“I have been trying to eat better” she mentions.
As we kept on talking about her ideas towards better nutrition, I noticed the word “diet” was not part of the conversation.
If you are like me, or any of the millions of women born in a part of the world where having to think about your next meal only entails picking a restaurant or opening the pantry, you must have dieted at some point in your life. Or most of your life. Even I, who have never had a weight problem, have been on diets, to achieve that elusive perfection that seems so important, for too long a chunk of our lives. I have a friend who is semi-obsessed about the size of her – very normal – legs. Another who fusses over her belly. Both are very attractive women. I am not judging and I am not condemning. We are victims and culprits of the time we grew up in, where the glorification of thin and perfect has reached its zenith.
Maybe the solution is we all start airbrushing our photos. Isn’t there an app for that?
But I have noticed that, as we get older, and we start to let go of the ambition to ever model for Sports Illustrated, we start having a different type of conversation with ourselves. A much healthier one.
When my dining companion mentioned she wanted to eat better, she wasn’t talking about changing the shape of her body. She just felt a need to be healthier.
Whether sparked by our doctors, menacing looking at our cholesterol and sugar index, or just because we organically come to the realization that ice-cream before bedtime or pizza three times a day doesn’t make us feel good, or our tolerance to certain foods shifts, the conversation is centered not so much on fad diets, but on an eating plan, a strategy we can abide by the rest of our lives.
It is widely accepted that eating a more plant-based diet is good for our bodies and good for our planet, but becoming full on vegans is a tough choice and an impossible proposition for most (unless you live in Los Angeles or Brooklyn where it’s mighty hip). I, for one, at one point in my life vegetarian for 17 straight years, cannot conceive of a life without eggs or prosciutto, and I imagine we all have our guilty “animal” pleasure.
Personally, I found an eating plan that works for my lifestyle and, above all, makes me feel good: I cut down on carbs and sugar, I eat very little meat (maybe once a week and never beef), some fish, and my dinners three or four times a week are nothing more than oatmeal with fruit or a bowl of cereal with almond milk (sofagirl, please stop laughing now). I still enjoy pizza, or pasta or a slice of cake whenever I feel like it but they are not the norm. I wouldn’t peddle my regimen to anyone else but it works for me. I also like to cook so preparing a lot of vegetables or grains to last me for a few days is not a chore.
But, if you are still looking for an alternative to your current staple diet, may I suggest you take a look at Mark Bittman’s latest book, Vegan before 6?
Mark Bittman, for those who don’t know him, writes about food for the New York Times and has a big influence on the food culture in this country. His book “How to Cook Everything” has been my perennial gift to all those who complain they don’t know how to cook or don’t have time. Through his long-running Minimalist column, Mr. Bittman taught millions how to cook delicious meals, using a few ingredients and a minimal time commitment – we don’t all need to be Ferran Adria’ but we all need to start cooking more.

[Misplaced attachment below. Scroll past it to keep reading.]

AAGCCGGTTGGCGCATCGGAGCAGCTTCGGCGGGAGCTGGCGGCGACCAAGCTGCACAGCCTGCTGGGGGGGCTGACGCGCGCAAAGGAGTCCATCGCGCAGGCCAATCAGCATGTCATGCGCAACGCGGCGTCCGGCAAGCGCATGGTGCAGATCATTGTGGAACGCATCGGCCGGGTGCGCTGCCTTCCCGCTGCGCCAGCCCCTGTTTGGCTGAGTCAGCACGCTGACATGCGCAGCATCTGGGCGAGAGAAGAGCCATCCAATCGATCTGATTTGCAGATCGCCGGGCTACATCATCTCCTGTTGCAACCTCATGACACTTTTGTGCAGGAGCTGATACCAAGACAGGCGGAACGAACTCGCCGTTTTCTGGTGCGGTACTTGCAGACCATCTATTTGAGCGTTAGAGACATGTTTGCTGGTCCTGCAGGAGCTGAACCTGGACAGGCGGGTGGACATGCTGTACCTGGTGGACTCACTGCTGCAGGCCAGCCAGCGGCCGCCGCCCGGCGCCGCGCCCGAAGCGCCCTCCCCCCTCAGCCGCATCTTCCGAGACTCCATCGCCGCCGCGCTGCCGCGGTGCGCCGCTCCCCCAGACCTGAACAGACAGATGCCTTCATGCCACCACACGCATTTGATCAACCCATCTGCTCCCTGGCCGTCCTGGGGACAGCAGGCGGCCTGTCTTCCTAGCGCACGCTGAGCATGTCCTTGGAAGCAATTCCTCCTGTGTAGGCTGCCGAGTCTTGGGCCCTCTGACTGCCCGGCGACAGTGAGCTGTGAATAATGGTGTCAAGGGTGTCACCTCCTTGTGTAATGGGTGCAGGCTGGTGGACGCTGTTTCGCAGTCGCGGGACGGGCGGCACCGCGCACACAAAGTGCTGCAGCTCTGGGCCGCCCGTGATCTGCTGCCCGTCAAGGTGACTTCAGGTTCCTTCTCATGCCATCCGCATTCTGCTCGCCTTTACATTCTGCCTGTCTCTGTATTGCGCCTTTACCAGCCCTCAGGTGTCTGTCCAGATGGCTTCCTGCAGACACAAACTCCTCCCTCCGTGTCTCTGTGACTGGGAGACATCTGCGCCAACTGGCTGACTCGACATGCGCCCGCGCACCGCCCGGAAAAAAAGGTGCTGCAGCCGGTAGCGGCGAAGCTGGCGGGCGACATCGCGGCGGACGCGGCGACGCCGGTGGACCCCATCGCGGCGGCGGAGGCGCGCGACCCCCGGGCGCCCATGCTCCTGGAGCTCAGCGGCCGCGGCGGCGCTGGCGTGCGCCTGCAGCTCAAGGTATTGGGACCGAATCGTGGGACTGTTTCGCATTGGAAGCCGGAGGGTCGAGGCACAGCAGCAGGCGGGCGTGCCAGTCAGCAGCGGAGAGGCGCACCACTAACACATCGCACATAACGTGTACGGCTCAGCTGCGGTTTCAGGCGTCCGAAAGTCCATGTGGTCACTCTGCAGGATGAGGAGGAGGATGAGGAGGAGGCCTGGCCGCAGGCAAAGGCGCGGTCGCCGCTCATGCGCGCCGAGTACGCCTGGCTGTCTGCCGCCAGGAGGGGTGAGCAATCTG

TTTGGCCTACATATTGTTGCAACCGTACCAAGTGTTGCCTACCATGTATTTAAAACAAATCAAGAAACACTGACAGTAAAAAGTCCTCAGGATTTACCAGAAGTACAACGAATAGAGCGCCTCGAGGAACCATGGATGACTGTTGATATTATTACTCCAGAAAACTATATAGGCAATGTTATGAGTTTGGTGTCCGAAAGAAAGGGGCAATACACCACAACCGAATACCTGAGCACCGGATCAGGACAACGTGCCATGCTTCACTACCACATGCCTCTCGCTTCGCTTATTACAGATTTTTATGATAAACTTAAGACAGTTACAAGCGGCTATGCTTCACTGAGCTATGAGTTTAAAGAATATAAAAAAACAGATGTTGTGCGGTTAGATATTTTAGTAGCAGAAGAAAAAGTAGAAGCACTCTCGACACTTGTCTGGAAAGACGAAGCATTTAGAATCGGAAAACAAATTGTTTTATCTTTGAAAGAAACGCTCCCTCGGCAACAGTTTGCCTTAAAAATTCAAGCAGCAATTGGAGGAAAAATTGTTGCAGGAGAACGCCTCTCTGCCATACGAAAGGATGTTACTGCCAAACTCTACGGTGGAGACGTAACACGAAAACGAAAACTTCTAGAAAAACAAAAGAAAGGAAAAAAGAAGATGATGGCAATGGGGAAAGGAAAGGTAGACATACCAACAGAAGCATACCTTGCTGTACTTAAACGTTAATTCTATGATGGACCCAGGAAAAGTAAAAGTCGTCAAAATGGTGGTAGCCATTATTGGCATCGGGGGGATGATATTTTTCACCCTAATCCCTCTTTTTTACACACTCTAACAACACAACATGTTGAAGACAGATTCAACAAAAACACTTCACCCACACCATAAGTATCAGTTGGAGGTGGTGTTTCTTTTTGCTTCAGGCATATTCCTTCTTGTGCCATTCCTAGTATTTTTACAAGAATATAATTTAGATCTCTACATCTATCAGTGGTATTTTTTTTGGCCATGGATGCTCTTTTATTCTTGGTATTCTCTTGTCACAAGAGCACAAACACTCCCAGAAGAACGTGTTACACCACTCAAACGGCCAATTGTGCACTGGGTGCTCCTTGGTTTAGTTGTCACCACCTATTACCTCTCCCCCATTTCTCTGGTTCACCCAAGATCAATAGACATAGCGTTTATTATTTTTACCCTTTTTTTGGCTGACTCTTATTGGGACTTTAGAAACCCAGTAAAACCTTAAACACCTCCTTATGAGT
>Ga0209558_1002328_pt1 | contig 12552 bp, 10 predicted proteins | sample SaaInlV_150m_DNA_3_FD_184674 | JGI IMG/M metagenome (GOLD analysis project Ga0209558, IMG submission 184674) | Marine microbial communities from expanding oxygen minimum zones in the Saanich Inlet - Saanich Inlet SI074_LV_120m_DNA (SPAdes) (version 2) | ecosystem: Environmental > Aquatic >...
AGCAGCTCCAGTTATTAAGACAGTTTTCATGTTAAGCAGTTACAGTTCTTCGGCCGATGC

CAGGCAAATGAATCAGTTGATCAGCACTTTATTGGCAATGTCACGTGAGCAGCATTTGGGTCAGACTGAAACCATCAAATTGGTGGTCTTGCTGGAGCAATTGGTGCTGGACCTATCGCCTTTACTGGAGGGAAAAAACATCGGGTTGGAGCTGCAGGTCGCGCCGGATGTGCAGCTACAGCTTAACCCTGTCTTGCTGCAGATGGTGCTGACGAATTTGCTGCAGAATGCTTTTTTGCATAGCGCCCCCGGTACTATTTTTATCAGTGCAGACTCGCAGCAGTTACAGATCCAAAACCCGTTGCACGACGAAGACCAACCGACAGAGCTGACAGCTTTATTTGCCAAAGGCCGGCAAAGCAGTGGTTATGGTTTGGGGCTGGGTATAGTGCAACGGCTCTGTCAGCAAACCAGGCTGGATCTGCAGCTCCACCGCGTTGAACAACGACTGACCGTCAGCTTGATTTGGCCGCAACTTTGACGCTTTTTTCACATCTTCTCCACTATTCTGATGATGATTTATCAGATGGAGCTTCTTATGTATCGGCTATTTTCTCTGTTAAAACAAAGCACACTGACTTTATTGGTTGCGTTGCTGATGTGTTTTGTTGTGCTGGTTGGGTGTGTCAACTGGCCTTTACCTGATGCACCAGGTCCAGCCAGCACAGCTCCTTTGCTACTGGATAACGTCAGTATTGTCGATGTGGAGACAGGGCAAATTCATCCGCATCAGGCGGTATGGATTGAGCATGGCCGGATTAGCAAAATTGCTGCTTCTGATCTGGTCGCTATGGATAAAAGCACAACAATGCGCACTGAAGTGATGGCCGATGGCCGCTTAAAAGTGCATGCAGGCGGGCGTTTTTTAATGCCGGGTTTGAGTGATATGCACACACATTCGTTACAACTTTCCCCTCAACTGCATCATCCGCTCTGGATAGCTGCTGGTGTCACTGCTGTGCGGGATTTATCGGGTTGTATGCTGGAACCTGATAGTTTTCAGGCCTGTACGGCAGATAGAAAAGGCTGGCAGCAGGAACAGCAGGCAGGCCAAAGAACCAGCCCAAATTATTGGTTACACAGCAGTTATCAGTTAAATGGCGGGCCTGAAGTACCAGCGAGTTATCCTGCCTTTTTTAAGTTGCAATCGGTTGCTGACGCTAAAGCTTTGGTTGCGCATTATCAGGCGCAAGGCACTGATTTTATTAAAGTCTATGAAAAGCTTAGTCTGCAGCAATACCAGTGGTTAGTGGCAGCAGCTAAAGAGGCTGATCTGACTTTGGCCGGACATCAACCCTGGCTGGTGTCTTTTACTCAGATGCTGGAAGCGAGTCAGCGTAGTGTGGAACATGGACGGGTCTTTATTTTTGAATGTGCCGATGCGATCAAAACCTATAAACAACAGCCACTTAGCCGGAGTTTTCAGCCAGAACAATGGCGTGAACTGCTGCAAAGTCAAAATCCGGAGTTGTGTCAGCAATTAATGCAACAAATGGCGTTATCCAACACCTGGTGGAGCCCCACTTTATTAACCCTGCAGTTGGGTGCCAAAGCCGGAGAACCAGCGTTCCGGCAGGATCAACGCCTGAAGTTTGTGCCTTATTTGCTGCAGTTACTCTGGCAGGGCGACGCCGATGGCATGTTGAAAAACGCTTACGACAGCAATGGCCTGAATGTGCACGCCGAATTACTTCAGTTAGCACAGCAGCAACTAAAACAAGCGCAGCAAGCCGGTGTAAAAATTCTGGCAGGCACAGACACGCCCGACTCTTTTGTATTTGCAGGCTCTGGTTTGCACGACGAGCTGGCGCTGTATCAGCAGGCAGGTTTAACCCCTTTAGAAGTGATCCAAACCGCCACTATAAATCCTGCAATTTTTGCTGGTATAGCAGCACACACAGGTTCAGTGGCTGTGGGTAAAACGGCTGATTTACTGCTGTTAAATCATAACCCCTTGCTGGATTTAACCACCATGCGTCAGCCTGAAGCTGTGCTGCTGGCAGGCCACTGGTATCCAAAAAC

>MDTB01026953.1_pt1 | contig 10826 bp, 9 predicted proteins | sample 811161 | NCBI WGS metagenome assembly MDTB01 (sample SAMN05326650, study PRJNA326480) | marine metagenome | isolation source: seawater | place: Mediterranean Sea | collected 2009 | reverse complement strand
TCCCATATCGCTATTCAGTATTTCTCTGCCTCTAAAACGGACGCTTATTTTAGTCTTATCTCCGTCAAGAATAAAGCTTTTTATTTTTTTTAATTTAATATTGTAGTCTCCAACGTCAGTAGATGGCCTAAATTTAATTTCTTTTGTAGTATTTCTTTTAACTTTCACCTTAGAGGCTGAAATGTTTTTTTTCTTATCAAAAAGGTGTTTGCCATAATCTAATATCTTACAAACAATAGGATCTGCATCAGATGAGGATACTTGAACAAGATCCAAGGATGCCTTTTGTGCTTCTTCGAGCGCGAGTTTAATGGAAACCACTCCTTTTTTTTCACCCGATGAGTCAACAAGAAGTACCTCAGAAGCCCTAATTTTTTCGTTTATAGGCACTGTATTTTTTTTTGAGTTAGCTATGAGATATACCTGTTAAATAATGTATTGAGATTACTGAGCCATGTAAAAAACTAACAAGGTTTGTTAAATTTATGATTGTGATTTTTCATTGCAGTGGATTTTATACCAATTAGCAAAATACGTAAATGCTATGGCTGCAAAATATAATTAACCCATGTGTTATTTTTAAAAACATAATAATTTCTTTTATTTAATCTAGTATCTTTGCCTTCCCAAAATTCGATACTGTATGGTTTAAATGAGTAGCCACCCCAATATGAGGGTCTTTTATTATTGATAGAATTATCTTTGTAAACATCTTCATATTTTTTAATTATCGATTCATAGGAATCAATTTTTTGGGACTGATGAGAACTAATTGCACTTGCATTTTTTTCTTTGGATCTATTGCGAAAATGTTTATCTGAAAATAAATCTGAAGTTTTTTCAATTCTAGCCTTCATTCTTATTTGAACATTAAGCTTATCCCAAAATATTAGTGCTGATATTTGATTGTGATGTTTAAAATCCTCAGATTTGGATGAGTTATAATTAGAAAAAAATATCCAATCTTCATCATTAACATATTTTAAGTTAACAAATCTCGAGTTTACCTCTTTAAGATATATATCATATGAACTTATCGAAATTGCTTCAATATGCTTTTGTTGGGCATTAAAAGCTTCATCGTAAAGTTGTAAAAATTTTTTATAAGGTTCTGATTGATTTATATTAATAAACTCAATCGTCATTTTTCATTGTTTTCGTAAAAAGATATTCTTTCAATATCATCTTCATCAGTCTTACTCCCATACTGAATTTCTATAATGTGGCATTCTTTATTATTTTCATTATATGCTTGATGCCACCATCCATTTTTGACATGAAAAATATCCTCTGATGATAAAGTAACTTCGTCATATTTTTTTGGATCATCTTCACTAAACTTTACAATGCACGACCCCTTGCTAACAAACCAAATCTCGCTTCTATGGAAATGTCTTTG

Recently, Mr. Bittman stopped in Los Angeles on his book tour and I had the pleasure of seeing him being interviewed by chef Evan Kleinmann. The genesis of “Vegan before 6” had to do with “the conversation”, in this case the one Mr. Bittman had with his doctor who pointed out the usual cholesterol and sugar values suspects falling towards the wrong side of the scale. Mr. Bittman, believing that a modification in his eating habits could reverse the course of his health, set out to find a plan that would work for him.
His eating strategy (I am loath to call it a diet), is based on consuming exclusively vegan food at breakfast and lunch and then to unleash our inner omnivore for dinner. By following this simple plan, he was able to shed 30 pounds in 12 weeks with not much effort, and to recalibrate his overall health. The book, written in a conversational tone, helps out with dozens of easy and, most likely, delicious recipes.
Diets don’t often work because, even if we have the willpower to follow them for a certain amount of time, we tend to revert, slowly but surely, to our old habits once we let go of them. Establishing an eating routine that can, by and large, be followed for the rest of our lives makes more sense. And that doesn’t mean that, if we decide to be vegan for part of the day, we can’t add a splash of milk to our coffee (there is something about milk fat and coffee together that no nut or grain derived milk can ever aspire to match), or eat a piece of fish at lunch if the restaurant we are in doesn’t offer anything better than steamed vegetables as a vegan alternative.
It all goes back to knowing how food affects our body and finding strategies that work for our health. Strangely enough, a body we are comfortable with most often ensues. If only I had come to that conclusion 20 years ago and spared myself mountains of Special K with non-fat milk. And Sports Illustrated never even called!